Artist and illustrator Miju Lee works across two- and three-dimensional mediums with equal style. The Busan-based illustrator paints outdoor murals, creates large-scale illustrations and delicately illustrates various still-lifes, exhibiting across South Korea in solo and group shows alike. “I started my career by drawing small, everyday emotions or scenes that I felt I couldn’t express in words”, she tells It’s Nice That.
For Miju, creative inspiration comes easy. In the last year alone, she’s completed a number of commercial commissions on top of showing vast quantities of personal work. Always painting by hand, Miju says that artistic inspiration is “never forced out of [her]”, but flows naturally once she starts talking about ideas that interest her.
Predominantly, the theme that carries all her work is human emotion. “On the surface, people appear like they are experiencing different emotions as everyone is in a different situation”, adds Miju, “but if you explore each person’s roots, there may be similar joy, sadness or enlightenment at the centre.” Exploring these overarching emotions at the nucleus of her work, Miju illustrates fleeting moments that represent the individual memories and feelings that we experience. Whether its a candid portrait, or a stark brick wall, the artist depicts subjective experiences that are unified through human emotion.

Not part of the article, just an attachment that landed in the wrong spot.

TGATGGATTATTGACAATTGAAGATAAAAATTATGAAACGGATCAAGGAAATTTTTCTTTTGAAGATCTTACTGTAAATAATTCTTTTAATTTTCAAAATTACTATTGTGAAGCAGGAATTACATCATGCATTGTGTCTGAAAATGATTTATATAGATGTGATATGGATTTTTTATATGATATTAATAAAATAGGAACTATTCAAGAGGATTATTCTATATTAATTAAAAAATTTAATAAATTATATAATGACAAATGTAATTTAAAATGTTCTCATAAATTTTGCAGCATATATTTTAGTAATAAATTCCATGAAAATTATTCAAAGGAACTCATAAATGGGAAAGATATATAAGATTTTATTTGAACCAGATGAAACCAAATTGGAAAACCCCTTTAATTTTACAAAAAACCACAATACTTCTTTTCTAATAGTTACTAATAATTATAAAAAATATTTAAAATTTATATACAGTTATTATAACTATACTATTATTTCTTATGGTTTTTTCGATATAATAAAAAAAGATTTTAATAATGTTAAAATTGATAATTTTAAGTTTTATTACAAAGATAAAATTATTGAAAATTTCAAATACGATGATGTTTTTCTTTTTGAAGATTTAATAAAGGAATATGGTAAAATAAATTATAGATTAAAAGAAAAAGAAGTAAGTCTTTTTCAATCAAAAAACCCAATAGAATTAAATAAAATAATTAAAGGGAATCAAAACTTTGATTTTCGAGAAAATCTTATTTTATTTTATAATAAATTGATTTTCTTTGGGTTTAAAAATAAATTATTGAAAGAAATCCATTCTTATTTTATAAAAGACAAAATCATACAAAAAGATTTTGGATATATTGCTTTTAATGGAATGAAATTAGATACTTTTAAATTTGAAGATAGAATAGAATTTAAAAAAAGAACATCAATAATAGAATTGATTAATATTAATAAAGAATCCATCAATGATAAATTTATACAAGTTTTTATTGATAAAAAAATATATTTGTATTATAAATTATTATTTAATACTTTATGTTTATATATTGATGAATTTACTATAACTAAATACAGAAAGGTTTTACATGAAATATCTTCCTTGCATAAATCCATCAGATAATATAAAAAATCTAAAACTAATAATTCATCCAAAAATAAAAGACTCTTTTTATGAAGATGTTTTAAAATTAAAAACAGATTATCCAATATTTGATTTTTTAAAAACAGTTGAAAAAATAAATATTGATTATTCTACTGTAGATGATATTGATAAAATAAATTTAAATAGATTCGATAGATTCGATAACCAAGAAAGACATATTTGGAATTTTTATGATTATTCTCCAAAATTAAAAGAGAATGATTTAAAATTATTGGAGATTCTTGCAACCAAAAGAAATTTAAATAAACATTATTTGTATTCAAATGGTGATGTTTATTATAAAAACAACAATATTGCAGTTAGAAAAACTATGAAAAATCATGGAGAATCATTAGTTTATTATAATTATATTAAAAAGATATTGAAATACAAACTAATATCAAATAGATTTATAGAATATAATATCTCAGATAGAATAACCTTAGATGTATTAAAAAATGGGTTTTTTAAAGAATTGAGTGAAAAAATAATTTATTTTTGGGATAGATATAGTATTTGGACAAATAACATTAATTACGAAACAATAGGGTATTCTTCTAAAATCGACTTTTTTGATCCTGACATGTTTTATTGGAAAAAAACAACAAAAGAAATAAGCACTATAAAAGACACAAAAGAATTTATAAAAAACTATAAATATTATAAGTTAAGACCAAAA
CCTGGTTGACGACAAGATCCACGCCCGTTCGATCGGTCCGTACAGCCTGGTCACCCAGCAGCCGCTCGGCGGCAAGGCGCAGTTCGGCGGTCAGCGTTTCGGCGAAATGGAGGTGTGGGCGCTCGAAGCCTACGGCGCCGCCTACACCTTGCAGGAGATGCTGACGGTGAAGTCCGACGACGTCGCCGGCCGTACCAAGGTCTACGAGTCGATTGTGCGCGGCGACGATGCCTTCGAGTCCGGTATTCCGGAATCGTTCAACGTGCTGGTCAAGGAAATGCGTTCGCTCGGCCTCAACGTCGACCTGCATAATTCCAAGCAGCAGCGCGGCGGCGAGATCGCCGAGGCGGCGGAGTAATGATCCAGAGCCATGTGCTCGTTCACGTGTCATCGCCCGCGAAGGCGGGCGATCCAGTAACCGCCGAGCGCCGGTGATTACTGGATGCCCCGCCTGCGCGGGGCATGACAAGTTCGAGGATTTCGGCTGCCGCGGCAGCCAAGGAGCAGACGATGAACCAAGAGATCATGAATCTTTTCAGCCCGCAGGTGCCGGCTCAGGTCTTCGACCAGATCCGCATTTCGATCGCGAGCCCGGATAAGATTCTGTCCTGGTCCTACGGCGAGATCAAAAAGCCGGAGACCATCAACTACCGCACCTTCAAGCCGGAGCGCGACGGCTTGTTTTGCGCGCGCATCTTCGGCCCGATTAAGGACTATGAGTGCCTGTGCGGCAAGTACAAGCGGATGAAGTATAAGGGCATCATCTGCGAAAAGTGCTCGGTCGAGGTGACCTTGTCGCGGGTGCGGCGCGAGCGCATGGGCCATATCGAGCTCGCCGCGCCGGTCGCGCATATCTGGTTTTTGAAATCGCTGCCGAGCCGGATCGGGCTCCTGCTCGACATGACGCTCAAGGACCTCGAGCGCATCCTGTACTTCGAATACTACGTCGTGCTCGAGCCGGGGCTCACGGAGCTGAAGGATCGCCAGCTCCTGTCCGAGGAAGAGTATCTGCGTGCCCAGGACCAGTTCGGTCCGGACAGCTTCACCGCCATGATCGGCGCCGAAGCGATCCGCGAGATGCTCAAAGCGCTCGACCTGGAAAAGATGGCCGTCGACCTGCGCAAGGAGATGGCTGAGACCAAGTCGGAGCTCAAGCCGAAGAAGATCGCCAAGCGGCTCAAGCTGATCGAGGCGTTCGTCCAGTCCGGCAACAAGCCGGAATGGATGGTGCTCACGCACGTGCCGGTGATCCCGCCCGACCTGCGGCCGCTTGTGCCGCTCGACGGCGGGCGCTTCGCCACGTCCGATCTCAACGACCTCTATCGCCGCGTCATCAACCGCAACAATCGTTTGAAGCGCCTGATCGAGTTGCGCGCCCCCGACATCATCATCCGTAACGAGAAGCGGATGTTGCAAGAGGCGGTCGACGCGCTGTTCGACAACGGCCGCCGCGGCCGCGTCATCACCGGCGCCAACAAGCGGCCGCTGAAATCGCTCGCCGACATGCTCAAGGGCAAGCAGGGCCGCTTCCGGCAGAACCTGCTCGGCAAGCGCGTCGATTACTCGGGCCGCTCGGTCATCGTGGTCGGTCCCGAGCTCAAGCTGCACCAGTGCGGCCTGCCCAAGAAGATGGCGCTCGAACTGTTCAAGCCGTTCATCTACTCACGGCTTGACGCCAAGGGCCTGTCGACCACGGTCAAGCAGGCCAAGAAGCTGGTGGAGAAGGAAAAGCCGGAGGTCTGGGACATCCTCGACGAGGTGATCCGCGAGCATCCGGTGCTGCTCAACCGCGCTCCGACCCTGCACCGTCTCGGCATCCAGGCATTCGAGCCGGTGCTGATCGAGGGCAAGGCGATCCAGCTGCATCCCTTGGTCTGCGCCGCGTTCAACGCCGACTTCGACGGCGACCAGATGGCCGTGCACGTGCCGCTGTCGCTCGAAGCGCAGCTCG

In one recent piece, Wiggle Waggle Faces, the artist creates an installation made up of a mass of large wooden cuboids. The cubes are stacked up, piled high in the gallery space while each side depicts a different subject painted in Miju’s signature style of decisive flatness. Though the images on each side of the boxes may appear arbitrary, in fact, each side depicts a memory relating to a core emotion. “I want to paint pictures that connects the viewer with the common emotions in the work”, adds the artist.
When it comes to her installation work, Miju is interested in the “free and natural beauty” that comes with being out of control, surrounded by a mass of painted objects that she can rearrange into a composition of her choice. She works intuitively and spontaneously to curate the large, experiential works and likens the process to “drawing in space”.
She says on this matter, “I go into a space and make something new. The scale, movement and thinking process is completely different.” While she is tasked with these kinds of installs, Miju likes to work quietly and alone, focusing her whole attention to the physically and mentally demanding venture. Luckily for Miju, she’s recently discovered that “physical work is fit for [her] constitution” and as the size of the installation grows, she resultantly creates a 3D painting that moves with the viewer, becoming “a living thing” in itself.
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